GROWING UP, I ATTENDED A SMALL RURAL SCHOOL in Marion, Montana. In 2010, the town’s total population reached 886, a number assumedly greater than it had been in the late 70’s and early 80’s when I was a dreamily imaginative elementary student.
My family had moved from upstate New York—I started as a second grader. The school building took its aesthetic from the past: white clapboard siding of a symmetrical rectangular shape topped with a bell tower. The only outstanding element was the interior where book-filled shelves surrounded the small classrooms like moats. As a new student, I was comforted by the smell of dust and paper and old wood. Mr. Holmquist, my first male teacher, stood at the chalkboard like the Jolly Green Giant, though his color softened beneath red hair, freckles, and polyester pants of baby blue. His stature frightened me. At nearly seven years old, everything about me was small and tentative. Too afraid to ask him if I could use the bathroom, I peed my pants at my desk, sitting in a listless curve while subsequent laughter and jeering from classmates found its way to my ego.
The Wild West conjured images of cowboys with bandanas. Forget cowboy hats. A bandana tied around the neck was a detail of protection, a shield, the thin cotton utilized as sunscreen and probably little else. In my seven-year old girl mind, I thought it was a statement, the marking of a male ego not afraid of vulnerability. A bandana was equivalent to a pair of earrings, a decorous item to fancy up the complete image, and because of this outward display of unabashed femininity, I looked up to cowboys.
The books on the shelves were old, most likely hand-me-downs from other schools or libraries in the county or state. Like many small towns, information was outdated. Without knowing it, I lived in a sphere of removal but the books provided me with a world of intrigue and expansion. By third grade, I had become friends with categories of books bearing titles such as Flutterby and Hucklebug, the illustrations a spark to my imaginative mind and belief in mythical existences. Immersed in the beauty of nature, I grew into the idea of wild security, a sense of safety within the landscape of unlimited threat.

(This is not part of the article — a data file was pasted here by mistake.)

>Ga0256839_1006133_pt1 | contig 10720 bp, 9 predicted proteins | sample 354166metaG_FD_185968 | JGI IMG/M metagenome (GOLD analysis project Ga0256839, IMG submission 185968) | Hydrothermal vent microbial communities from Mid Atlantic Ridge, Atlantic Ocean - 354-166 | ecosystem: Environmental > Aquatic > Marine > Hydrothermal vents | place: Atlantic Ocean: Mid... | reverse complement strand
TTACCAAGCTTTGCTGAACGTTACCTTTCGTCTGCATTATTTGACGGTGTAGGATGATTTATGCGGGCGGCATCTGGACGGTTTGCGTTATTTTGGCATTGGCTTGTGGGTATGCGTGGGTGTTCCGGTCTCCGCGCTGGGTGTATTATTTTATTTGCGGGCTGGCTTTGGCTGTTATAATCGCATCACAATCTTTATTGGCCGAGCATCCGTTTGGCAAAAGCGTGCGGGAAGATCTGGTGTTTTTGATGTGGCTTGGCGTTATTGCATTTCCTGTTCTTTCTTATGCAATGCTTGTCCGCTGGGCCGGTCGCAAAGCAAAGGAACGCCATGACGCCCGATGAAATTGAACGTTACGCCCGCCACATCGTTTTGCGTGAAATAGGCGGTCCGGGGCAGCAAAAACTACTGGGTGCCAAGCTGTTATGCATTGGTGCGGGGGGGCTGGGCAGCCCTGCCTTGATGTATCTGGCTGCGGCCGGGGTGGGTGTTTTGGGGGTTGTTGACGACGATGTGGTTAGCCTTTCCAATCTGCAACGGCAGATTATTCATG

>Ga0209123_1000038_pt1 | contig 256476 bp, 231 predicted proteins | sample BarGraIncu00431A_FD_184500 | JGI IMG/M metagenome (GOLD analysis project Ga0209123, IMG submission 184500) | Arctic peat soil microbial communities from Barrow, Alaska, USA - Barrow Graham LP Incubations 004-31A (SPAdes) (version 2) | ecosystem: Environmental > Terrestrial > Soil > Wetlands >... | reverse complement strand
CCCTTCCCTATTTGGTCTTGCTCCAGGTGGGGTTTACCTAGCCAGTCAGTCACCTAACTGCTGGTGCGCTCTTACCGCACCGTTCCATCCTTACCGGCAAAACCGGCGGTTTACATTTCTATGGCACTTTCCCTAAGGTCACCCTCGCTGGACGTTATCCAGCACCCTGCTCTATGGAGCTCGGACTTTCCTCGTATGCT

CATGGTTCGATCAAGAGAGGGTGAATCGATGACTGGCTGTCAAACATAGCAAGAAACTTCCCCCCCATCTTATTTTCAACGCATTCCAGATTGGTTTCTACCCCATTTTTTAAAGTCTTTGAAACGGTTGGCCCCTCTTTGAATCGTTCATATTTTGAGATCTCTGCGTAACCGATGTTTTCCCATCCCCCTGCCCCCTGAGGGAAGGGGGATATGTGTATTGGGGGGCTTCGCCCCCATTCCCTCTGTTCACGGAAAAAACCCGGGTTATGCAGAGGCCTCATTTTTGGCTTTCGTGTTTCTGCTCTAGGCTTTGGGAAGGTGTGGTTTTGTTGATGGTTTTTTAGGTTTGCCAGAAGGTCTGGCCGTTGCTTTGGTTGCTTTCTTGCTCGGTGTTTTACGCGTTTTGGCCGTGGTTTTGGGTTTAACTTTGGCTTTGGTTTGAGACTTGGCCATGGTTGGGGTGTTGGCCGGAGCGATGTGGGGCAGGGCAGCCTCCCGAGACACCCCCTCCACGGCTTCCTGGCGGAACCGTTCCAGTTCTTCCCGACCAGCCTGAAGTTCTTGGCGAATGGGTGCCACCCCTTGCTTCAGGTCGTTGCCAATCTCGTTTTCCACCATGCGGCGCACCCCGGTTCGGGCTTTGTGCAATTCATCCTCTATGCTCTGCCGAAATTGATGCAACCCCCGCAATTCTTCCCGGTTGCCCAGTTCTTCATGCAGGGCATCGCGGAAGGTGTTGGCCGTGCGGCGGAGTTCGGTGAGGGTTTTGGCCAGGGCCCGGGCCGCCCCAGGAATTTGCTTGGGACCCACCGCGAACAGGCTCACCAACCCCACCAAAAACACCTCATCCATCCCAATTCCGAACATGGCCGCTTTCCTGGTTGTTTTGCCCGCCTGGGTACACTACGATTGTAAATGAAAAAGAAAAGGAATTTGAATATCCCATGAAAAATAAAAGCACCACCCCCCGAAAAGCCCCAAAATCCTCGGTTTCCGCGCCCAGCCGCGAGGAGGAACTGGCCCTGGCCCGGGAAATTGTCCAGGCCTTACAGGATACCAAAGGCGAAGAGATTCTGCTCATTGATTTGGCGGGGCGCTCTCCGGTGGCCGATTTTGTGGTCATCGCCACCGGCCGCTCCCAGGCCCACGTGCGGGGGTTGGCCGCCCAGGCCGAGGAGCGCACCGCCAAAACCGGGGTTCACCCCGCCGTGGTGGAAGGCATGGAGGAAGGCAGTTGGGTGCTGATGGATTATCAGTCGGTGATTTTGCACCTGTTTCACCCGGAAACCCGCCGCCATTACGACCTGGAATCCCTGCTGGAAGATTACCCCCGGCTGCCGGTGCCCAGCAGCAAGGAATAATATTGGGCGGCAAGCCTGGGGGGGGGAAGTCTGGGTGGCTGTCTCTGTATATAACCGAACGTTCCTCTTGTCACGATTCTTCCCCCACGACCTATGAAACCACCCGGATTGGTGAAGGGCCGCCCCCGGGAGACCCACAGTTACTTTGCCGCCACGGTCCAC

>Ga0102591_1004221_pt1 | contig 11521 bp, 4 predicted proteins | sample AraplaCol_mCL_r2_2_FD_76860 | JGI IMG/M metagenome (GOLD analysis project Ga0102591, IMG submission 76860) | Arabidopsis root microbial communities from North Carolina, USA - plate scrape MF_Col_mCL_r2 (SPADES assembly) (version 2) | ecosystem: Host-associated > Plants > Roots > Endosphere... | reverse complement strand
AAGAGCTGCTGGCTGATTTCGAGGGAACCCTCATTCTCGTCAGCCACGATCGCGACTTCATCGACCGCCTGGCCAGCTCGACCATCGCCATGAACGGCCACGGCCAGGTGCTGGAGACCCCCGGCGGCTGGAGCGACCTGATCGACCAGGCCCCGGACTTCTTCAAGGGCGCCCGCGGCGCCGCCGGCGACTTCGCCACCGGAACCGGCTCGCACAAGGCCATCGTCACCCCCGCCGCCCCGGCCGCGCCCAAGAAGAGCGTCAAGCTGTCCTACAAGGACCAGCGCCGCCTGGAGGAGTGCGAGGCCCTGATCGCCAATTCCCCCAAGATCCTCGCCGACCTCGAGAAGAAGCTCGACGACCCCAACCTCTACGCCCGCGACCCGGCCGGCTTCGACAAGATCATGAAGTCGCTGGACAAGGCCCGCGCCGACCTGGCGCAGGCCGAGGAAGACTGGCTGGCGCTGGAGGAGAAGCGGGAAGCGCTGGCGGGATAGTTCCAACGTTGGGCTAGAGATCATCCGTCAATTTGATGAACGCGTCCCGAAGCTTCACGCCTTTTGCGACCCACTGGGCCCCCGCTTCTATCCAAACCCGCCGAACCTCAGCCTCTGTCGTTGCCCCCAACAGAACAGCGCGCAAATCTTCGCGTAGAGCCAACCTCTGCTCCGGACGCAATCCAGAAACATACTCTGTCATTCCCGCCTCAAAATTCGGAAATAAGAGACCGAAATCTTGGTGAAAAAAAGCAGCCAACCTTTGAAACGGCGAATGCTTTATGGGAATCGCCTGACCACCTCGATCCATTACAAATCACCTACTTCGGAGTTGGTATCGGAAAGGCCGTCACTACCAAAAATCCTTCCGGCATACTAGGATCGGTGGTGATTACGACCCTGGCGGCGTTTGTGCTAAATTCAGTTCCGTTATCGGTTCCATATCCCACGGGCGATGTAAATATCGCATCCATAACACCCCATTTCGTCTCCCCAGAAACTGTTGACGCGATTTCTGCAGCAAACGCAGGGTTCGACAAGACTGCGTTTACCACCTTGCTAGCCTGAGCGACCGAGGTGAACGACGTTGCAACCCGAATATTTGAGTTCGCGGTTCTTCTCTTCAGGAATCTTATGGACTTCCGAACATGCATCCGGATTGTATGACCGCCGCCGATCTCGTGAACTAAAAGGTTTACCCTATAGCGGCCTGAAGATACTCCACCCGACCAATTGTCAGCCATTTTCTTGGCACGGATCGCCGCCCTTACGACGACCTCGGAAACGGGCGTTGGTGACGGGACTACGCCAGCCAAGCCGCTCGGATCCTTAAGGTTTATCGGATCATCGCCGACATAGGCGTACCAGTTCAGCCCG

I didn’t know terror. The recent school shooting in Florida, leaving seventeen dead and countless lives shattered, has impaled me with yet another white-knuckled grip on the handle of grief. As our country mourns the vulnerable, I can’t help but notice the stages of trauma played out on media platforms. There is anger. There is blame. The hurt we feel is expressed in outbursts of rage and confusion, a normal response to existing in a state of unending pain. We don’t feel safe.
I can’t help but wonder how this same landscape played in the mind of the shooter. Ordinary people don’t kill other people. To say this person is unlike us is to acknowledge his vulnerability in a world of unlimited threat. I don’t want to continue this concept any further, I only want to place reality onto a situation of mythical proportion.
I won’t pretend to have grown-up solutions, but to offer my thoughts on the root details. The pattern of violence is also a pattern of fear, an emotion I know and understand to fall within the normal experience of humanity. I hope we can agree that security is, in its absolute reality, a thin veil, conceptually beautiful but elusive in performance. Shields are fallible. Our world, our landscape, is a struggle for survival, and we are a part of the greater wild, our children the most vulnerable of all. The shooter, too, was once a child. Somewhere in that time span he probably learned isolation. At home or at school, children fall into tactics that offer security from the stature the world has over them. It only makes sense that our obligation is to collectively care for all children, because every child deserves to believe in something beautiful.
My imaginative self sees a safe harbor for children in the unity of spirit. I am willing to set aside my anger and grief in the hope of connecting through courage. I am no longer afraid of vulnerability, but afraid of its absence. There are no walls in this world, only a belief that together we can replicate a sense of wild security. We must open the books that expand our worldview, take in the beauty, embrace the difference. In deliberate smallness, we can grow ourselves to believe beyond fear.